Sine the fire department wasn't much help, Melinda, First Lady of Magic, whose body is on half the billboards and taxis in Vegas, was the next best consultant. Watch her perform at Lady Luck and you'll know she's the perfect informant. After all, she escapes all sorts of cages and boxes (and most of her clothes, too) with the greatest of ease. Surely she should know how to escape the flashing, chinking, clinking maze of a casino.

"Actually," Melinda says, "that's the hardest illusion I ever perform. There's so much excitement it zaps all my magical powers!"

The woman knows who butters her bread.

Many of the hotels on Vegas' famous Strip now claim to welcome families. In order to keep youngsters off the gaming floors, places like Treasure Island, MGM Grand and Excalibur have included more clear-cut walkways around their casinos. This does not mean they've made it easier to find the exit or save money. Mazes of shops, arcades, and white tigers still come between you and the door.

Emperor of this trap is the eternally magnificent Caesar's Palace. Be warned, once you enter Caesar's realm you are not welcome to leave--it's a "non-exitus" kingdom. Moving walkways (entrance only) whisk unsuspecting visitors into the Palace from the nearby Mirage or the Strip. But once you've dropped all your shekels in the casino and elegant Forum Shops, you must walk back through miles of casino to the lobby, from which it is still a marathon distance to the street.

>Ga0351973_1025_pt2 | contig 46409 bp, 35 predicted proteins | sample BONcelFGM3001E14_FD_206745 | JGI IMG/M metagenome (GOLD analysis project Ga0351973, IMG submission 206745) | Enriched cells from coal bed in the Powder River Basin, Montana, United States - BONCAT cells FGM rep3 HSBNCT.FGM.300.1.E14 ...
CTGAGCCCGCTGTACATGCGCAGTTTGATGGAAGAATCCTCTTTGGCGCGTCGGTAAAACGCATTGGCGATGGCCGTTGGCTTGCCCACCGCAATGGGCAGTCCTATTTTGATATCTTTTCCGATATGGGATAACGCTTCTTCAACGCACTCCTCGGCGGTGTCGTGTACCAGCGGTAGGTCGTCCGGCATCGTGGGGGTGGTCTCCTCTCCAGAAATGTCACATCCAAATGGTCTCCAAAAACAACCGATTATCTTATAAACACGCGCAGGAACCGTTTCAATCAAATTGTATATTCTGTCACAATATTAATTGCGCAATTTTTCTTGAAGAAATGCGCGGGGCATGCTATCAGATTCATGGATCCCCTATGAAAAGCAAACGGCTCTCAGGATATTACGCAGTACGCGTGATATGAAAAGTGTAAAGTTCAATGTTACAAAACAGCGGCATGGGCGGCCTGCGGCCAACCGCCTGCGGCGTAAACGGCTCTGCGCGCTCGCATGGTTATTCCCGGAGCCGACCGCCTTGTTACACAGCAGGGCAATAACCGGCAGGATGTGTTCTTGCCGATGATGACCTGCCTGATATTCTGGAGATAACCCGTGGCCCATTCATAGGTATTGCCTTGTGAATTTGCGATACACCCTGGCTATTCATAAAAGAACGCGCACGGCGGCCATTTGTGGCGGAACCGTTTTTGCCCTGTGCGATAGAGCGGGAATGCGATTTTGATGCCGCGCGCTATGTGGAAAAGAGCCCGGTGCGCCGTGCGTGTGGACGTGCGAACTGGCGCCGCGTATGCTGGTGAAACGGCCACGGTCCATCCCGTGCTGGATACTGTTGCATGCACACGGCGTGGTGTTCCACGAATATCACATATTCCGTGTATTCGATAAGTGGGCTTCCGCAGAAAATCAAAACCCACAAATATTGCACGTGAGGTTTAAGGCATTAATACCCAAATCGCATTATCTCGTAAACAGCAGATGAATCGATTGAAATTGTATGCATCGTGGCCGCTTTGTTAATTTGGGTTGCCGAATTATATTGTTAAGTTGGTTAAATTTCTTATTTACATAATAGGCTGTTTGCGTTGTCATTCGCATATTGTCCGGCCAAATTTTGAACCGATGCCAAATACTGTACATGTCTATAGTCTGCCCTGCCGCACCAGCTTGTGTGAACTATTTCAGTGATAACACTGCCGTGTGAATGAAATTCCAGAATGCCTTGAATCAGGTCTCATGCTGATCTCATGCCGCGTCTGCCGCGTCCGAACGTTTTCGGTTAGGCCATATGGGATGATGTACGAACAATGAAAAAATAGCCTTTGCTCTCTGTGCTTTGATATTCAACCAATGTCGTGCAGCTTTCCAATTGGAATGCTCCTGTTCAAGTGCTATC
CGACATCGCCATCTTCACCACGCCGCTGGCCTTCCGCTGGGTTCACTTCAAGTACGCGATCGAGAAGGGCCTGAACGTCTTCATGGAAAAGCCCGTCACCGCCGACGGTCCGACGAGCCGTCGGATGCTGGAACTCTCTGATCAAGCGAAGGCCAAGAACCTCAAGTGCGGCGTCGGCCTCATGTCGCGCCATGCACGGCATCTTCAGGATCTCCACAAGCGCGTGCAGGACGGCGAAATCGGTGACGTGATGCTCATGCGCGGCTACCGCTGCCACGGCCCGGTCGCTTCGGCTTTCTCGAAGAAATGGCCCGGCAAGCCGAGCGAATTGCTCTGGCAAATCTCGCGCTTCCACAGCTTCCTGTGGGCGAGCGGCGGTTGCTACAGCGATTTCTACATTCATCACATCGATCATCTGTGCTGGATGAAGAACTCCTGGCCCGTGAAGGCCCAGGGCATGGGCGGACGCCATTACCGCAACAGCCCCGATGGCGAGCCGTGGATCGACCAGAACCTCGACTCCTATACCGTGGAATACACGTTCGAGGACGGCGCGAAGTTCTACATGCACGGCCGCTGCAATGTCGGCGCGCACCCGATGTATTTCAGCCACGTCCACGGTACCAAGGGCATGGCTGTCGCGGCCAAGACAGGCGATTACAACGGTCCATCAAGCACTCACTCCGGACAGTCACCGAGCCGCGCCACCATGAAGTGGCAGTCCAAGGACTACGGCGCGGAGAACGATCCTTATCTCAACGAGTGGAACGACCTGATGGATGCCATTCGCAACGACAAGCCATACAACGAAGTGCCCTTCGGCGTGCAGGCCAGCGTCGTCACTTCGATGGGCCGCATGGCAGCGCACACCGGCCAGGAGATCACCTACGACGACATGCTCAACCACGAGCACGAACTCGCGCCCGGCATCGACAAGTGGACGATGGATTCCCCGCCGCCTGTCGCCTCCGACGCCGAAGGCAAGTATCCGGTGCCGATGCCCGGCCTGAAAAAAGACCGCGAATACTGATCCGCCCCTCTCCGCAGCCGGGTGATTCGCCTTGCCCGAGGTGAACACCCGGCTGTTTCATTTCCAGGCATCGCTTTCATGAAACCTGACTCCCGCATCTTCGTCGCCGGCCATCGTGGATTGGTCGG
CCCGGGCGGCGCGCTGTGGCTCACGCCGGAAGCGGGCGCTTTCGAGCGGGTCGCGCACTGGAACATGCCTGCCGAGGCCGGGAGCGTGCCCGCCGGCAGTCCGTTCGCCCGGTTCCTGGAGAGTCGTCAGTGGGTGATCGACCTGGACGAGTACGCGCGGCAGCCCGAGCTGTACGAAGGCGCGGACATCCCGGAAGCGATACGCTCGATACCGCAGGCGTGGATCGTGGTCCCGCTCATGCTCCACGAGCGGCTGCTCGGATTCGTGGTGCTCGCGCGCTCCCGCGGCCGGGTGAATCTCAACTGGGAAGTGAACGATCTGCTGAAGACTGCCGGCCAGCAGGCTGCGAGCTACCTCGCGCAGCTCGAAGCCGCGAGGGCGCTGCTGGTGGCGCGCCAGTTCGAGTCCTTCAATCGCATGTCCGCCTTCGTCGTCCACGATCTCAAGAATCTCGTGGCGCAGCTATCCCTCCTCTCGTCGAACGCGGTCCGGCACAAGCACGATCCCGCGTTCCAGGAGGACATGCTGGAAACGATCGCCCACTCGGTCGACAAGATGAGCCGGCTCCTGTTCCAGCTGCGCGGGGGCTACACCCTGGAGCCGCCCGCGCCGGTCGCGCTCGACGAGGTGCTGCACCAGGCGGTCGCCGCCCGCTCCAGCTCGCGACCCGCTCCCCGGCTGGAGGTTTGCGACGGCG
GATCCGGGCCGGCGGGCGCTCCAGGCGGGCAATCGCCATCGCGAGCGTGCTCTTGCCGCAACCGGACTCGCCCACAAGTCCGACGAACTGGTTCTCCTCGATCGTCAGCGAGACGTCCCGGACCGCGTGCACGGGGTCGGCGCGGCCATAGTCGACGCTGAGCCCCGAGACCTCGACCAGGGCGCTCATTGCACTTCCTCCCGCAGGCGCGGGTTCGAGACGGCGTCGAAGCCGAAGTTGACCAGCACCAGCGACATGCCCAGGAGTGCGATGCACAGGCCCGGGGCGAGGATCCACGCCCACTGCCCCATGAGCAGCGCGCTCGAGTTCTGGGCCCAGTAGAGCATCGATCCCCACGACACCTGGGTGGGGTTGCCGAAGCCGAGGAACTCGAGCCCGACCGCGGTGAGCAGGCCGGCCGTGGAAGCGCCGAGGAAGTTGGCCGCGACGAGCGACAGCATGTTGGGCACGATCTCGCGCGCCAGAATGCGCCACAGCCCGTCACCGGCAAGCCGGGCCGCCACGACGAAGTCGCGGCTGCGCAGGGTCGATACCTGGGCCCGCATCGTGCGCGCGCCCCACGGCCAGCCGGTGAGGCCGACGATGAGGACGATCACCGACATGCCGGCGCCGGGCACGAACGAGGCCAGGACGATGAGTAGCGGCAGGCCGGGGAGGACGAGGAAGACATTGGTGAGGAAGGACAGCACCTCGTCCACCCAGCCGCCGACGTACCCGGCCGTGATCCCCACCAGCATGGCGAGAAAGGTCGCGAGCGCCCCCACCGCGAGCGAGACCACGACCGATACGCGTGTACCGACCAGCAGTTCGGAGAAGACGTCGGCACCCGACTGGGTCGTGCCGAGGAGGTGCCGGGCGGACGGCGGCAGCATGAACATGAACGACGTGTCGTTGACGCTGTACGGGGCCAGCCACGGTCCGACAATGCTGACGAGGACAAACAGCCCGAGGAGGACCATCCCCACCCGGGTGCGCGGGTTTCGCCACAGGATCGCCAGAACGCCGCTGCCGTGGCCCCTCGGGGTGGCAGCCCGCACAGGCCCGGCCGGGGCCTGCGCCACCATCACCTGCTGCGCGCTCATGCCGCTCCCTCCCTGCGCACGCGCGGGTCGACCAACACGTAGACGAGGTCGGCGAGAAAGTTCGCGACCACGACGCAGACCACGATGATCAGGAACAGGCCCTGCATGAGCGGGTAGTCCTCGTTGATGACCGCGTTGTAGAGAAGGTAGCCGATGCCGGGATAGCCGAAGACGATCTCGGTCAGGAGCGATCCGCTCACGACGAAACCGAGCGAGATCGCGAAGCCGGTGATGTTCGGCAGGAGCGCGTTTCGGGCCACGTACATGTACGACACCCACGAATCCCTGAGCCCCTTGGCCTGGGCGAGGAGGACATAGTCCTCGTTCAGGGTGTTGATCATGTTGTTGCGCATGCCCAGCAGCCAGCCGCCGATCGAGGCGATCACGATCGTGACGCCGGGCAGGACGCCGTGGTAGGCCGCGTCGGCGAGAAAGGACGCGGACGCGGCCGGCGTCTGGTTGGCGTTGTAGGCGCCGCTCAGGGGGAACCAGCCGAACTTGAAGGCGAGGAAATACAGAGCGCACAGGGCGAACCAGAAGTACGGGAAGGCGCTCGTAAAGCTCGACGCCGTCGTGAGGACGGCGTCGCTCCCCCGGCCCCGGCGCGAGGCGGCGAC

Why get sucked into all this in the first place? Because Vegas is the ultimate in adult fun. Because some people actually do get rich quick. Because there's lots of cheap, filling food, like a $2.99 breakfast buffet, and 75-cent shrimp cocktail. Because deep inside, every person fantasizes about lounging poolside in a desert oasis (even if the water is imported from Utah).

Charlotte from New Hampshire has been to Vegas more than 20 times "because we had so much fun searching for the best margarita the first time--and we found it at Sam's Town." Two mail carriers from Florida are on their third trip to Vegas simply "because we like to play blackjack at Binnion's Horseshoe." Another woman is trying to duplicate her previous success on quarter slots: "Last time I paid for the trip, paid off my car and bought new furniture. But this time I'm losing big."

At Binnion's Horseshoe the action is hopping. The dealers in the Old West casino are the friendliest in town. "I've been dealin' cards for 152 years," huge-haired Joni laughs as a player blows Kent smoke into her face. "Here's my cardinal rule: borrowing money always brings your luck back up." Then she sweeps all the players' chips into her pile.

At the next table, a great lesson about Las Vegas is taught: For many people it wouldn't matter if the exit signs were ten feet high. "Look, Bob, we have to go. Now!," a man says to his friend. "The plane leaves for Atlanta in 45 minutes."

"Hell, I'm not leaving this place," Bob mutters, plunking down another $100. "Not while my luck's up."

Judging by the number of hotel rooms in Vegas (5,005 rooms at MGM Grand alone) the casino creators intend to lure more and more folks into the gaudy maze. And since it's only a six-hour drive, you may be tempted to go for a look. When you do, remember two things: 1) wear comfortable walking shoes and 2) casinos rarely pay your bills.

And don't be surprised if the next new hotel on the strip is called "Bermuda Triangle: No One Escapes."